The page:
By the 1950s, the turbojet engine was firmly entrenched as the aviation powerplant of the future. In response, a myriad of companies, both in the East and West, undertook various aircraft projects to satisfy a plethora of requirements by their respective air services. In Britain, where the turbojet was brought to life by engineer Frank Whittle, the various World War 2 defense powerhouses jumped at the chance to fulfill Royal Air Force (RAF) requirements of the period - with the Soviet Union being the enemy of the day. One such requirement - a design that would eventually lead the country's aero-industry down the path to the "swing-wing" PANAVIA "Tornado" attacker of the 1970s - became the "B.90" project aircraft proposed by Blackburn Aircraft.
The P.90 was drawn up as single-seat, twin-engine fighter featuring an all-swept-wing arrangement (swept edges showcased at both mainplanes and tail surfaces). Like other fighters of the 1950s, it utilized a classic turbojet configuration in that the nose section was cut-off to act as the intake in aspirating the turbojet installations within. The aircraft was to be powered by two turbojet engines - these seated in an "over-under" configuration within the fuselage - to achieve the desired high-speed performance. The concept of stacking the engines meant that the fighter had to be given a deeper-than-usual fuselage though it remained quite slim from the top-down profile.
The other unique quality of this aircraft was in the proposed use of a variable-sweep wing mainplanes in which these members could be extended outwards or swept back against the fuselage sides to adapt the aircraft to various flight envelopes (low-and-slow, high-and-fast). The mainplanes were seated at midships while being mid-mounted.
The cockpit was positioned at front in the usual way with the intake ductwork to pass under the cockpit floor. The pilot would sit under a framed canopy offering adequate vision around the aircraft. Over the rear of the airframe was positioned the sole vertical tail unit running from near-midships at the fuselage dorsal spine and extended out over the engine exhaust ports at the rear. A retractable wheeled undercarriage is assumed for ground-running but not formally detailed in the available Blackburn plans.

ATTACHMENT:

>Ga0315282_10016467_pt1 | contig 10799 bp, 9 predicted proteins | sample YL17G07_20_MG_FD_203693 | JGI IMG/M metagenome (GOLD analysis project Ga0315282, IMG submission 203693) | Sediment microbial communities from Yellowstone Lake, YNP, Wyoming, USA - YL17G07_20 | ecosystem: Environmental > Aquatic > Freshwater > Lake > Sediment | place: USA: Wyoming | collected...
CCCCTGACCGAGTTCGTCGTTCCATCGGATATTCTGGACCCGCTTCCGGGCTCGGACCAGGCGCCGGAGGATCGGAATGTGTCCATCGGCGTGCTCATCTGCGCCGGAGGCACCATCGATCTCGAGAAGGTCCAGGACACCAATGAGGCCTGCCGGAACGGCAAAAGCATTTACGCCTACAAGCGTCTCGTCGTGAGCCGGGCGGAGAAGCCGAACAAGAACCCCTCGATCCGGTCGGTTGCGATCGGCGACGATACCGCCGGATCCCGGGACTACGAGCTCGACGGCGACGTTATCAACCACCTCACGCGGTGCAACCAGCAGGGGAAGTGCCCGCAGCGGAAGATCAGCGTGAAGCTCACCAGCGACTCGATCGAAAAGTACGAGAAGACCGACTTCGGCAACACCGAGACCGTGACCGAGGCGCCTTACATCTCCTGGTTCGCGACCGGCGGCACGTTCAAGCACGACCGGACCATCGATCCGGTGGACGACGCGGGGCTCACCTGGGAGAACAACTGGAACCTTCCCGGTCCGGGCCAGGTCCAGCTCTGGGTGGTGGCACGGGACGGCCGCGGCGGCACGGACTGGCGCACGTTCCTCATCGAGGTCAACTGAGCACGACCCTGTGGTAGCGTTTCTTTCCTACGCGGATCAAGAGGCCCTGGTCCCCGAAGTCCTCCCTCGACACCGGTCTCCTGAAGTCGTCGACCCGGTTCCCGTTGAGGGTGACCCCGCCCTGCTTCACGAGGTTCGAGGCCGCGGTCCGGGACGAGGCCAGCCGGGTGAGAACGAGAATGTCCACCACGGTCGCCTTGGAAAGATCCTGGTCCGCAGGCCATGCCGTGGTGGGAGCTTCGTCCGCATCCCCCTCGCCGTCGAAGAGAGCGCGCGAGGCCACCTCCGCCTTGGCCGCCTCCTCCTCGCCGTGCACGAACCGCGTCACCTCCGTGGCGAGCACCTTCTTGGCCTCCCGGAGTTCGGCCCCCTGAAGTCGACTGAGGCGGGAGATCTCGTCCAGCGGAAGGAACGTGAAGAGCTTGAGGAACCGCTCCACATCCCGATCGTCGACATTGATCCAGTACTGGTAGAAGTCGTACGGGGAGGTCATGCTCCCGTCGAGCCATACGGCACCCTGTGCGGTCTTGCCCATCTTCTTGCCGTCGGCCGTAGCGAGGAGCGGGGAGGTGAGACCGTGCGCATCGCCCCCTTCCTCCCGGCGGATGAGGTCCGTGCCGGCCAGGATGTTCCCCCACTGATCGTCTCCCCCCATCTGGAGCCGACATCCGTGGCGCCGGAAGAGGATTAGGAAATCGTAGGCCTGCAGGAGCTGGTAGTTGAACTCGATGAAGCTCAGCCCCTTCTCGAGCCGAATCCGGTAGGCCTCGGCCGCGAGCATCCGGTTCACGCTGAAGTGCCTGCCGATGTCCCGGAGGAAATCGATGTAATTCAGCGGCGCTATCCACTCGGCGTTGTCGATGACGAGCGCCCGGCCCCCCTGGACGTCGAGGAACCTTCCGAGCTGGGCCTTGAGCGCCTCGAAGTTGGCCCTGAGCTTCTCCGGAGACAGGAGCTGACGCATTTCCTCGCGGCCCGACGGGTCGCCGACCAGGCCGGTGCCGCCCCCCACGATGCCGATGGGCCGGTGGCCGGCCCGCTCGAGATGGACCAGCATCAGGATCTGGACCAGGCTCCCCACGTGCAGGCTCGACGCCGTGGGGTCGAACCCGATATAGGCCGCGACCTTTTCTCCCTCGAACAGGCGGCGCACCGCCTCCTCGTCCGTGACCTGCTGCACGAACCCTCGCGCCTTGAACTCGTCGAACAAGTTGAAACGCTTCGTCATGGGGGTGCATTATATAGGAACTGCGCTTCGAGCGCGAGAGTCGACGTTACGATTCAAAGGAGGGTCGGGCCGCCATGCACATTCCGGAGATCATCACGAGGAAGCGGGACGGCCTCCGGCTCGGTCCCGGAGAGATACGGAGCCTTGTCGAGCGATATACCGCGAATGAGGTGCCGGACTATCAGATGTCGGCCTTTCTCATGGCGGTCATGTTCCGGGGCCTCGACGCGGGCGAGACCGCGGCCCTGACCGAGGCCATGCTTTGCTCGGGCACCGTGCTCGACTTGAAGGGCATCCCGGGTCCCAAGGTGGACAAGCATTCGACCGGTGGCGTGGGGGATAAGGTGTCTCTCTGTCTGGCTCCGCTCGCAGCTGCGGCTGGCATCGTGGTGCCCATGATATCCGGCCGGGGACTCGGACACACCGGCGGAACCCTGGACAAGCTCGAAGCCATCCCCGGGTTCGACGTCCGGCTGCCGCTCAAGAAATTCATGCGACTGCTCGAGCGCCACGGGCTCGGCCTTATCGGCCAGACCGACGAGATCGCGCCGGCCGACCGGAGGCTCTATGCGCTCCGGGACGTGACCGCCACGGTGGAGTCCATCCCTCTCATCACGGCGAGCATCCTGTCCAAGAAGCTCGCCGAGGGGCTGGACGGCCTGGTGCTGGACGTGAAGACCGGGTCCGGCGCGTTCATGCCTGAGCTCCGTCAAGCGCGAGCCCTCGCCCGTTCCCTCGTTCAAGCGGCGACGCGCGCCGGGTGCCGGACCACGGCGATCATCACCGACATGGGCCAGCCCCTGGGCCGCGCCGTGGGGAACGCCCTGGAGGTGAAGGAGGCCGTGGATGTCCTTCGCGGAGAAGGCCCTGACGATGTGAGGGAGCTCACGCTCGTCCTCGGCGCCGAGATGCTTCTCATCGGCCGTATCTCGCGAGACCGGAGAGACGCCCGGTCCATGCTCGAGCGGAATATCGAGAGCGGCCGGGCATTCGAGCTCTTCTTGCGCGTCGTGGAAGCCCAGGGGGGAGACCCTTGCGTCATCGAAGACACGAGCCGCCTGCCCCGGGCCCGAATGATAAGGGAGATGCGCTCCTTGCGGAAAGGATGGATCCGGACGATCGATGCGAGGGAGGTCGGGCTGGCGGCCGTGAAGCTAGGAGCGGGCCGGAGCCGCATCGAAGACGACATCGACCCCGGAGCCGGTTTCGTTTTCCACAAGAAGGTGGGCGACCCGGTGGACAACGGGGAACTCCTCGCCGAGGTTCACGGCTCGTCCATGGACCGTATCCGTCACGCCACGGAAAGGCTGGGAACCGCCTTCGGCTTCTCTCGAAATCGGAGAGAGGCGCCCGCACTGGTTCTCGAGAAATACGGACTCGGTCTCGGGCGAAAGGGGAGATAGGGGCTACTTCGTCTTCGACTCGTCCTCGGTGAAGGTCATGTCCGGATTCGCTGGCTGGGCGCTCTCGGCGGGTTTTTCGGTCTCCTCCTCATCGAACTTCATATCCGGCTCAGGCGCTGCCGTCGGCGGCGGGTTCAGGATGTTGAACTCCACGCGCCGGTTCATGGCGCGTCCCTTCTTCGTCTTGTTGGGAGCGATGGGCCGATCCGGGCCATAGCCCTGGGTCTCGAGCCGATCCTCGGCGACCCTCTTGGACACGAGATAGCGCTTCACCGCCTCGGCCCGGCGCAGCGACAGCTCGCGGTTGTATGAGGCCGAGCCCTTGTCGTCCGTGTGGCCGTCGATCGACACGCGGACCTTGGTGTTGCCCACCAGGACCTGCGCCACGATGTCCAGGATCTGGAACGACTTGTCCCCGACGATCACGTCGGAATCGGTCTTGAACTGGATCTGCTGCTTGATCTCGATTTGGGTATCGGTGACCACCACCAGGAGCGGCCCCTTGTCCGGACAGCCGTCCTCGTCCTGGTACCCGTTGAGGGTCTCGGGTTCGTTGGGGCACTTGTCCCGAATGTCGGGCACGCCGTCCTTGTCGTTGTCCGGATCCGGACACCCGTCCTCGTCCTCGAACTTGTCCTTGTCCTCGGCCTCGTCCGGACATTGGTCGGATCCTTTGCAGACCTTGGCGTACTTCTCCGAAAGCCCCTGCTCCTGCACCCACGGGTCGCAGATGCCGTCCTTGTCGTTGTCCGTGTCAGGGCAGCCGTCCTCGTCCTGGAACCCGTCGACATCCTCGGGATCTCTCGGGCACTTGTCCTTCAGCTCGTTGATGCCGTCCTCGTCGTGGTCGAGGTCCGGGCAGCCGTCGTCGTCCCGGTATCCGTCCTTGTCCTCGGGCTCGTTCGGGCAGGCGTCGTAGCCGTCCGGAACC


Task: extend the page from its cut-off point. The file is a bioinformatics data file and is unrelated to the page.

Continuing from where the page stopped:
As drawn up, the B.90 was given an overall length of 61 feet with an extended wingspan of 65 feet. With wings tucked in, the value became 35.2 feet. Weight was to reach 34,600lb when loaded with fuel and ammunition.
Armament was to become a pair of 30mm ADEN automatic cannons, these recessed in the walls of the forward fuselage ahead and installed below the cockpit floor line. The firepower inherent in this arrangement was enough to bring down any aircraft being flown by the enemy.
To power the fighter, Blackburn engineers focused on a pair of Armstrong Siddeley "Sapphire" Sa.4 turbojet types outputting 9,760lb of dry thrust each. This could be enhanced to 12,000lb of thrust each with reheat (afterburner) engaged. The Sapphire was a logical choice, the powerplant used to drive the Gloster "Javelin" and Hawker "Hunter" fighters as well as the Handley Page "Victor" nuclear-capable bomber. The axial-flow engine was produced, under-license, in the United States by Curtiss-Wright as the famous "J65".
Estimated performance specs included a maximum speed of 895 miles-per-hour, capable of reaching Mach 1.35 in straight-level flight, at around 45,000 feet of altitude. Due to the speeds and altitudes at play the fighter would have been completed with pressurization and an ejection seat.
All told, the proposed B.90 was a sleek offering for its time, despite its deep appearance, as it showcased a balanced collection of smooth and sharp lines.
In any event, the B.90 was not furthered beyond its proposed paper form and eventually fell to aviation history. Many other swing-wing design proposals eventually followed it, these provided by the various defense players of the period, and ultimately British industry, in conjunction with several European partners, could hang their hat on the work that would produce the excellent Tornado strike platform to come in 1979.